98

I ask because I am sending a byte stream from a C process to Java. On the C side the 32 bit integer has the LSB is the first byte and MSB is the 4th byte.

So my question is: On the Java side when we read the byte as it was sent from the C process, what is endian on the Java side?

A follow-up question: If the endian on the Java side is not the same as the one sent, how can I convert between them?

1
  • 3
    Here is my mnemonics for this so I won't forget: Java being no hardware but instead virtual, is the language of the internet. The network byte order is big endian. Therefore, Java is big endian.
    – eigenfield
    Jun 20 '20 at 21:30
67

Use the network byte order (big endian), which is the same as Java uses anyway. See man htons for the different translators in C.

7
  • I'm not at my linux box now but is htons one of the standard libs?
    – hhafez
    Dec 12 '08 at 10:46
  • According to h30097.www3.hp.com/docs//base_doc/DOCUMENTATION/V51_HTML/MAN/… its part of the standard c library, yes
    – Egil
    Dec 12 '08 at 10:49
  • 1
    htons is available almost everywhere, but it's not in ISO C.
    – MSalters
    Dec 12 '08 at 11:01
  • 1
    If you have to use something other than network byte order, then you either roll your own with bitwise operators or use the various versions of java.nio.Buffer
    – Darron
    Dec 12 '08 at 22:04
  • 1
    According to its man-page it's defined in POSIX.1, so it should be available pretty much everywhere. And I seem to remember using it in Win32, so it's not just on POSIX systems either. Dec 12 '08 at 22:04
54

I stumbled here via Google and got my answer that Java is big endian.

Reading through the responses I'd like to point out that bytes do indeed have an endian order, although mercifully, if you've only dealt with “mainstream” microprocessors you are unlikely to have ever encountered it as Intel, Motorola, and Zilog all agreed on the shift direction of their UART chips and that MSB of a byte would be 2**7 and LSB would be 2**0 in their CPUs (I used the FORTRAN power notation to emphasize how old this stuff is :) ).

I ran into this issue with some Space Shuttle bit serial downlink data 20+ years ago when we replaced a $10K interface hardware with a Mac computer. There is a NASA Tech brief published about it long ago. I simply used a 256 element look up table with the bits reversed (table[0x01]=0x80 etc.) after each byte was shifted in from the bit stream.

4
  • Great insight! I has this question and no answers in web.
    – Xolve
    Aug 28 '13 at 13:46
  • if any of them public, could you link the NASA tech brief (and pethaps space shuttle bit serial downlink data) you are talking about? would be fascinating, I've never seen a thing like that.
    – n611x007
    Nov 8 '13 at 16:43
  • 3
    Bitwise endianness also comes into play with compression formats that use some form of Huffman encoding (i.e. all of them). For extra fun, JPEG is "bitwise big-endian" (i.e. the most significant bit is the "first" bit) and LZ is "bitwise little-endian". I once worked on a proprietary compression format that used both formats under the hood. Oh, that was fun...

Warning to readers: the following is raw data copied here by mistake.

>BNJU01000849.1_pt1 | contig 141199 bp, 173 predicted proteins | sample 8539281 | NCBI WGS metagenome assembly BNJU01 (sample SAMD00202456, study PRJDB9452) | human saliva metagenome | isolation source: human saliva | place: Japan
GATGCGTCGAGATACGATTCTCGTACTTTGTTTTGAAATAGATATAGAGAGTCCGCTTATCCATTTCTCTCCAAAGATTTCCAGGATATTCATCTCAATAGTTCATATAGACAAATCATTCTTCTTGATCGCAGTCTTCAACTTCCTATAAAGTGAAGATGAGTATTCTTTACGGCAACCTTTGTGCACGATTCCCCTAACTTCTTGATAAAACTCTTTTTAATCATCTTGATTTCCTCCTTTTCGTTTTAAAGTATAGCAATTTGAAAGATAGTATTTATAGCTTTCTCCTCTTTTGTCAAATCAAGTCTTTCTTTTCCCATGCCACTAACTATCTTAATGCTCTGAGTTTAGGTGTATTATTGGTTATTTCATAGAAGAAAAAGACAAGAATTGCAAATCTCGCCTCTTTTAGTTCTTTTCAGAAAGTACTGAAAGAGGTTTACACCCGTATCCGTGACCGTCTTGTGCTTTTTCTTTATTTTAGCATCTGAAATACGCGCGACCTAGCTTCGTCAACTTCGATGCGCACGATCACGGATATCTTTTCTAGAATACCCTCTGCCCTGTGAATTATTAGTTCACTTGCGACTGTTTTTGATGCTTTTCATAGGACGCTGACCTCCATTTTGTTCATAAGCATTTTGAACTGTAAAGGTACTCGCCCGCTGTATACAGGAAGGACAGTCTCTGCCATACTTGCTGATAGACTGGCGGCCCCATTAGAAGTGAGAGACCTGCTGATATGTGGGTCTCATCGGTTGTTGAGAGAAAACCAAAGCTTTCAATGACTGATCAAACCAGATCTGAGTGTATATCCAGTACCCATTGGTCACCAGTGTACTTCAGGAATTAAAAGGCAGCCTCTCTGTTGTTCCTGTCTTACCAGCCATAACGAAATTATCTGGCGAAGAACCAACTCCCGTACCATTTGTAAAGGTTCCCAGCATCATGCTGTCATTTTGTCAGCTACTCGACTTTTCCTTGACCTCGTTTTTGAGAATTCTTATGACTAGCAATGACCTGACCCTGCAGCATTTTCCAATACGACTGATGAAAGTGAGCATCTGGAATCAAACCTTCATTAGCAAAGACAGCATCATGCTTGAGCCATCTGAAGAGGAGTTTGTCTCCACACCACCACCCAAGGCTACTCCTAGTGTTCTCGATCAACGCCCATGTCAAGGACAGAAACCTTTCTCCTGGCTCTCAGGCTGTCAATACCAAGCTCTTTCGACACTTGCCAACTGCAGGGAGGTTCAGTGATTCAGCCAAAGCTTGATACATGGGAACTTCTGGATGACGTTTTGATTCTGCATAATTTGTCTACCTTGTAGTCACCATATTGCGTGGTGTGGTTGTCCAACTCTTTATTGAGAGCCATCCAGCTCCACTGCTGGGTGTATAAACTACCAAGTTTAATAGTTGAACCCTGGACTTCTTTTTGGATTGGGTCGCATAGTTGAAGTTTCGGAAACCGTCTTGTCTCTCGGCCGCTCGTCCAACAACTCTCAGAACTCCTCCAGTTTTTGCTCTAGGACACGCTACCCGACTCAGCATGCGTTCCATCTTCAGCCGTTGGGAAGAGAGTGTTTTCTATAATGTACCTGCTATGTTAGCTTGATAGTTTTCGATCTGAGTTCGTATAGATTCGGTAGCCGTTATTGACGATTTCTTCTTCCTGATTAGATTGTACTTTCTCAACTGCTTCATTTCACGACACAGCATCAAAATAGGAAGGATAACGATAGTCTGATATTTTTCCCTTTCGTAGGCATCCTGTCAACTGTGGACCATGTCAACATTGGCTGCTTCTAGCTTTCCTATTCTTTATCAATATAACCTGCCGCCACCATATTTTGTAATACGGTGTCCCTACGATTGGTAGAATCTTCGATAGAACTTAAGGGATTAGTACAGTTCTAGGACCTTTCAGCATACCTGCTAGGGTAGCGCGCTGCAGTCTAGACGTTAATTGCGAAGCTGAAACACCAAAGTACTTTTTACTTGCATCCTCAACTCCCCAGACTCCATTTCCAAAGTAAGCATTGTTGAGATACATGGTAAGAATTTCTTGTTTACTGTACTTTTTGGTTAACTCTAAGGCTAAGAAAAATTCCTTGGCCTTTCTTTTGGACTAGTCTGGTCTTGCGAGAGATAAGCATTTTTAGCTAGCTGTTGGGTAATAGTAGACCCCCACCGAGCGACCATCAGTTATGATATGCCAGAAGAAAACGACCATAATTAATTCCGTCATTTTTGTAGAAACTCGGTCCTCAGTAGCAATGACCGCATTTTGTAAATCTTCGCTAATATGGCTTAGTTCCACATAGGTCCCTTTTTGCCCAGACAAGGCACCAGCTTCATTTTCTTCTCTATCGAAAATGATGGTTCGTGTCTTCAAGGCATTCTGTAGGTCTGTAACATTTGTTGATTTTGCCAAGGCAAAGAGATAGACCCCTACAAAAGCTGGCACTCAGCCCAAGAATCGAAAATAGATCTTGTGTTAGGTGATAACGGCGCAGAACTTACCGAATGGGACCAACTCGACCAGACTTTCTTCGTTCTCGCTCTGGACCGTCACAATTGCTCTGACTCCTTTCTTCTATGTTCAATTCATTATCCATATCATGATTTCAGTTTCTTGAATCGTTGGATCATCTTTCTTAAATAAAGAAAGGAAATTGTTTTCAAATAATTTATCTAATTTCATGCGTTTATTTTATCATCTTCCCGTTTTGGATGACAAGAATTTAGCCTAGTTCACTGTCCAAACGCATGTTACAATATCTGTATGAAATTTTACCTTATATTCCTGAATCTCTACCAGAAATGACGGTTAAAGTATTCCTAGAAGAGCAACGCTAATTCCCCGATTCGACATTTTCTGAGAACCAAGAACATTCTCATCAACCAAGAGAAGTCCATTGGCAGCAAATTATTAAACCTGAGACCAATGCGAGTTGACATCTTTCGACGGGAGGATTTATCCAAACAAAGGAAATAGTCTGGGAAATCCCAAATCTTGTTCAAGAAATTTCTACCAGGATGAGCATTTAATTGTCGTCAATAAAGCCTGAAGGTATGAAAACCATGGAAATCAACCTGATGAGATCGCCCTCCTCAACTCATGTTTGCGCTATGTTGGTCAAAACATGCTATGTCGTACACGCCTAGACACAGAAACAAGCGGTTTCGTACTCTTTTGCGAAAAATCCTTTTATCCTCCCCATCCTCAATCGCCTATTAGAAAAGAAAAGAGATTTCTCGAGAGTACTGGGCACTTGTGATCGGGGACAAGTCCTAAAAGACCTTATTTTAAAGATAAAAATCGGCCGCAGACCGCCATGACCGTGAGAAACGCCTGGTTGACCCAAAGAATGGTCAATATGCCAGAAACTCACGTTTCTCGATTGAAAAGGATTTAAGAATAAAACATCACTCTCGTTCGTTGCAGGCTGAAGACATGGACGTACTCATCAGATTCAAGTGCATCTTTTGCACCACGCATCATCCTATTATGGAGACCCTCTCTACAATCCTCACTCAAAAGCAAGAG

– user435779
    Aug 5 '14 at 14:31
  • Having started in bits, I thought THAT was endianess for a long time.
    – Roy Falk
    Mar 30 '16 at 7:24
20

There are no unsigned integers in Java. All integers are signed and in big endian.

On the C side the each byte has tne LSB at the start is on the left and the MSB at the end.

It sounds like you are using LSB as Least significant bit, are you? LSB usually stands for least significant byte. Endianness is not bit based but byte based.

To convert from unsigned byte to a Java integer:

int i = (int) b & 0xFF;

To convert from unsigned 32-bit little-endian in byte[] to Java long (from the top of my head, not tested):

long l = (long)b[0] & 0xFF;
l += ((long)b[1] & 0xFF) << 8;
l += ((long)b[2] & 0xFF) << 16;
l += ((long)b[3] & 0xFF) << 24;
5
  • just realised that :$ so how I am supposed to send this unsigned little endian to my java process to read it correctly?
    – hhafez
    Dec 12 '08 at 10:28
  • whay I mean by the start is that lsb is at the start of the 4 bytes (it's a unsigned 32 bit int ) so I did mean least significant byte
    – hhafez
    Dec 12 '08 at 10:40
  • Also I'm converting from C -> Java not from Java -> C :)
    – hhafez
    Dec 12 '08 at 10:57
  • Your code works fine, so long as you remove the semi-colon after 0xFF in the last three lines. I'd edit it myself, but that's a change of less than 6 characters. Mar 3 '16 at 21:57
  • 1
    It took almost 8 years but finally someone spotted the syntax error. Thanks @MooseMorals :) Mar 4 '16 at 10:04
12

There's no way this could influence anything in Java, since there's no (direct non-API) way to map some bytes directly into an int in Java.

Every API that does this or something similar defines the behaviour pretty precisely, so you should look up the documentation of that API.

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  • 4